The European Commission warned Britain that any further unilateral action over the Northern Ireland Protocol was unacceptable at a meeting last night.
Maros Sefcovic, the commission vice-president, told David Frost that “solutions can only be found through joint actions and through joint bodies”.
Rather than the unilateral extension of grace periods on some customs checks in the Protocol, which Brussels says is a violation of international law, “mutually agreed paths towards compliance are key”, the commission said.
The Protocol prevents a hard border on the island of Ireland after Brexit by introducing a customs border in the Irish Sea. It means that Northern Ireland must continue following some EU rules in order to prevent extra checks.
“The Vice-President stated clearly that the implementation of the Protocol is a joint endeavour, which leaves no space for unilateral action,” a commission statement said.
“Only joint solutions, agreed in the joint bodies established by the Withdrawal Agreement, can provide the stability and predictability that is needed in Northern Ireland,” the commission said.
Mr Sefcovic said that EU legal action against the UK for breaching the Protocol would continue but Brussels has granted a British request for an extension on a deadline to respond to a letter triggering the lawsuit.
Last night’s meeting between Mr Sefcovic and Lord Frost came after a couple of weeks of technical work between officials on the implementation of the new customs arrangements for Northern Ireland.
Good progress was made in that technical work, according to the commission, but both sides have stressed that significant differences remain and that any breakthrough is some way off.
“The meeting took place in a constructive, solution-driven atmosphere.
[...] both teams were given a political steer for the technical-level discussions that should further intensify over the coming weeks."
Lord Frost was served asparagus soup with scallops, followed by grilled sea bass and mascarpone and vanilla ice cream, after arriving at the Berlaymont building at 7.30pm local time.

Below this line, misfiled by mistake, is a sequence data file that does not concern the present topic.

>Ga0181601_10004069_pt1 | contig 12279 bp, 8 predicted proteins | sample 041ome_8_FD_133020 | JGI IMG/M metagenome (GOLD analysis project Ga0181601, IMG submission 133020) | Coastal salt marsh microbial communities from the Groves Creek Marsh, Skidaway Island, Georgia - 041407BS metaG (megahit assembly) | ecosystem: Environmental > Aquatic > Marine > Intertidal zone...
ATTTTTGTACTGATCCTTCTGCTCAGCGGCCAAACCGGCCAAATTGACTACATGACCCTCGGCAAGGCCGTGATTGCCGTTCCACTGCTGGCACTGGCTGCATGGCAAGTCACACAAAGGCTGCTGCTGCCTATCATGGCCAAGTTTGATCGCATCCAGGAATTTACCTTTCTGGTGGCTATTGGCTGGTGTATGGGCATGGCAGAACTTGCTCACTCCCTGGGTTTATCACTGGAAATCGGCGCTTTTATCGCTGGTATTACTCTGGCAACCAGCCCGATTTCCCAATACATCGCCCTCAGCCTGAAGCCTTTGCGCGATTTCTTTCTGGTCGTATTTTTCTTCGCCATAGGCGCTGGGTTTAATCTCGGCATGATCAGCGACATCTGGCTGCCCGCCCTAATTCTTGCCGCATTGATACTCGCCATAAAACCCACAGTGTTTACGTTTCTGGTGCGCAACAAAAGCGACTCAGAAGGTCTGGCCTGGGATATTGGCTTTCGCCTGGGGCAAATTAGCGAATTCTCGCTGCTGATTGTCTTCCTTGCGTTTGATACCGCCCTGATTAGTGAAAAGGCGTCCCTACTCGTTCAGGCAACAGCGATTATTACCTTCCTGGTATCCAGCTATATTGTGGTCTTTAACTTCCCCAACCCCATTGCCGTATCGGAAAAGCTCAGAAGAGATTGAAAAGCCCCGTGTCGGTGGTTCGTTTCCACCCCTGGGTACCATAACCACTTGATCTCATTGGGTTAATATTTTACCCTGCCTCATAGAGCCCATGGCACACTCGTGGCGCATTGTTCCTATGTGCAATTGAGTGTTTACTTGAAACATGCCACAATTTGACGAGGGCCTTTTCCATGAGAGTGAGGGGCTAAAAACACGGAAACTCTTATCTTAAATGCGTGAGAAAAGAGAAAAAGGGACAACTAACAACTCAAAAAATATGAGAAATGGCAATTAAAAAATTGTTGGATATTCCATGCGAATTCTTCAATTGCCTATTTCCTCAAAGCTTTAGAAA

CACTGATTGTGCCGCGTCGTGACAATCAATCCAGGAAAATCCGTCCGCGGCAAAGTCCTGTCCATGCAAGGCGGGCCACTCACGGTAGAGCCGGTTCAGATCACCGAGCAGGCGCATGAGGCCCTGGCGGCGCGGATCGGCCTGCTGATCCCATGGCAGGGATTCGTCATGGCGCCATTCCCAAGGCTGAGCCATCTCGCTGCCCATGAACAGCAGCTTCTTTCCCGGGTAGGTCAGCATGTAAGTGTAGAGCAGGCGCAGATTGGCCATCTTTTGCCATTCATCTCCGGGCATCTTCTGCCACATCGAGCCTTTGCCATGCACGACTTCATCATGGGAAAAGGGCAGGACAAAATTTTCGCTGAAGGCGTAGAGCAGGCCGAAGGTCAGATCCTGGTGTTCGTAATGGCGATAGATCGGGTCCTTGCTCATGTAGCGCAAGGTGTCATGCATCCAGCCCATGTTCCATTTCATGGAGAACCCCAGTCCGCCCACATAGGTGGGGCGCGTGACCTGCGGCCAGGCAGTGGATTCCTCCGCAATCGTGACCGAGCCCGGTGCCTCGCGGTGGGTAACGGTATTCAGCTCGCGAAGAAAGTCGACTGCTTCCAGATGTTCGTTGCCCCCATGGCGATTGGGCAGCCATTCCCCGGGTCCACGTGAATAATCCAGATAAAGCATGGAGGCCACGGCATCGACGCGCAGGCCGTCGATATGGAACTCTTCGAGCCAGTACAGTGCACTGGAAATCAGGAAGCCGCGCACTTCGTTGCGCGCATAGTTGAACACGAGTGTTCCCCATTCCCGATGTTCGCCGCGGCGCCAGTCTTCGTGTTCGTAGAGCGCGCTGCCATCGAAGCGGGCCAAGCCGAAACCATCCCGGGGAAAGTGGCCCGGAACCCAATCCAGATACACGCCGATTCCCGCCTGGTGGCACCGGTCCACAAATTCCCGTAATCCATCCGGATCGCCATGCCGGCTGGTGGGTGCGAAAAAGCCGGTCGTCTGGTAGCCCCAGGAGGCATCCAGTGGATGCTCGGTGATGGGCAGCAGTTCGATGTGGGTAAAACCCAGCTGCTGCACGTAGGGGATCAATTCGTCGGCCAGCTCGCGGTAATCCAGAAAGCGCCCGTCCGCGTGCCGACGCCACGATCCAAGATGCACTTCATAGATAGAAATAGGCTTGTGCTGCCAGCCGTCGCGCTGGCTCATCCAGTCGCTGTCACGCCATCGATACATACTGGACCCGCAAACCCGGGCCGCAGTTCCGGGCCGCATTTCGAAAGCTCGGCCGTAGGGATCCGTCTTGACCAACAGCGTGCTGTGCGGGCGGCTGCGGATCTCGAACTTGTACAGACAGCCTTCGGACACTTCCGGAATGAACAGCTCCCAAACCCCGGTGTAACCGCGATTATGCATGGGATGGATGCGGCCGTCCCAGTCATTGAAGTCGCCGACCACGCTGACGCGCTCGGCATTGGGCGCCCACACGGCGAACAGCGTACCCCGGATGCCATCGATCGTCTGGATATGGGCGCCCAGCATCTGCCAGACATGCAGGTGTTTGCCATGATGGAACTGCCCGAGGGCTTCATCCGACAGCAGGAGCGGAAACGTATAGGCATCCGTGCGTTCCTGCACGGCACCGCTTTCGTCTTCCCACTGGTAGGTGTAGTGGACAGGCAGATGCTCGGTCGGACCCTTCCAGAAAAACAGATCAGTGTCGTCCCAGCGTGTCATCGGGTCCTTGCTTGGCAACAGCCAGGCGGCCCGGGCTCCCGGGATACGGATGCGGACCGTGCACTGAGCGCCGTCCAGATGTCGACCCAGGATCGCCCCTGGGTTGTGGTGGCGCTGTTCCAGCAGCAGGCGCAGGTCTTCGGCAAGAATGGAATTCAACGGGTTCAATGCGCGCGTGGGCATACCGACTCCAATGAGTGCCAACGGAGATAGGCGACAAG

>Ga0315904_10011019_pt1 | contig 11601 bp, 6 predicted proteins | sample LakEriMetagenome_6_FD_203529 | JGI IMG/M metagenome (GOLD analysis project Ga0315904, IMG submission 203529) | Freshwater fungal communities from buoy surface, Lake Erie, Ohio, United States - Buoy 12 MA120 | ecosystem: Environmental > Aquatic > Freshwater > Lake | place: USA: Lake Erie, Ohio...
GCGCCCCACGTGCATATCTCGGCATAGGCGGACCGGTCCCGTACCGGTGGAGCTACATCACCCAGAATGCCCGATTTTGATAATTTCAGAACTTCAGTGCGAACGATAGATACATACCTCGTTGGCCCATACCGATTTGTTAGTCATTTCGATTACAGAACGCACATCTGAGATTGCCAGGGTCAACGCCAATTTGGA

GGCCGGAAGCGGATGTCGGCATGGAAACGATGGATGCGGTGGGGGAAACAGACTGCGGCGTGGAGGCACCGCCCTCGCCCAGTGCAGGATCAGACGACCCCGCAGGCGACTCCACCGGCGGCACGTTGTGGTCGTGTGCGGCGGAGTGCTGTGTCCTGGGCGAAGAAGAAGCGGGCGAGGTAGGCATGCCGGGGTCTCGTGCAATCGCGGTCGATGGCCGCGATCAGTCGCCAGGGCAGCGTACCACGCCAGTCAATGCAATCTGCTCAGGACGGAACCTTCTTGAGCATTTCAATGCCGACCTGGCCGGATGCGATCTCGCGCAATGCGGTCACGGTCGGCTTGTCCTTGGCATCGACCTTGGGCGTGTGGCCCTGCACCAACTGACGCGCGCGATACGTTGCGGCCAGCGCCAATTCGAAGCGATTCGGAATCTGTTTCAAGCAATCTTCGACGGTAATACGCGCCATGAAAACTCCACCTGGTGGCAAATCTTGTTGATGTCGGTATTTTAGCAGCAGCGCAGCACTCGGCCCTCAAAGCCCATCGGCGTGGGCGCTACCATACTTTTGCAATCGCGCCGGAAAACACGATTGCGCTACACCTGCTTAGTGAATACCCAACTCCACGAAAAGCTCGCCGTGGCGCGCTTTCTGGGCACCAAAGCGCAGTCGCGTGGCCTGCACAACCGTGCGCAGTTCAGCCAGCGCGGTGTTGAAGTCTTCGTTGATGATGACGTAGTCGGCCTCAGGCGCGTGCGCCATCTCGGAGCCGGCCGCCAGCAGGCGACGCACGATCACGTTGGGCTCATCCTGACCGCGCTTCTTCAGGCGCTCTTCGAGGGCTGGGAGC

The meeting lasted two and a half hours and Lord Frost flew back to the UK last night.
A UK statement said that “some positive momentum had been established but a number of difficult issues remained.”
Britain insists that its unilateral actions in extending the grace periods on food products and parcels is lawful and made in good faith. The UK argues that preventing some GB trade to NI would disrupt everyday life in Northern Ireland.
“Lord Frost repeated the UK’s commitment to working through the joint bodies provided for by the Withdrawal Agreement. He underlined that any solutions had to be consistent with the overriding commitment to respecting the Belfast (Good Friday) Agreement in all its dimensions and to ensuring minimum disruption of everyday lives in Northern Ireland,” the statement said.
The EU and Britain have identified 27 different issues in relation to Northern Ireland's contested post-Brexit trade arrangements, some of which are more difficult than others and require political solutions, Ireland's foreign minister Simon Coveney said on a visit to London on Thursday.
Mr Sefcovic has suggested that aligning EU and UK animal health rules could remove the need for many border checks but Britain has rejected that.
It wants its rules to be deemed equivalent, of a similar standard, to Brussels' rather than exactly the same and changing to match them over time.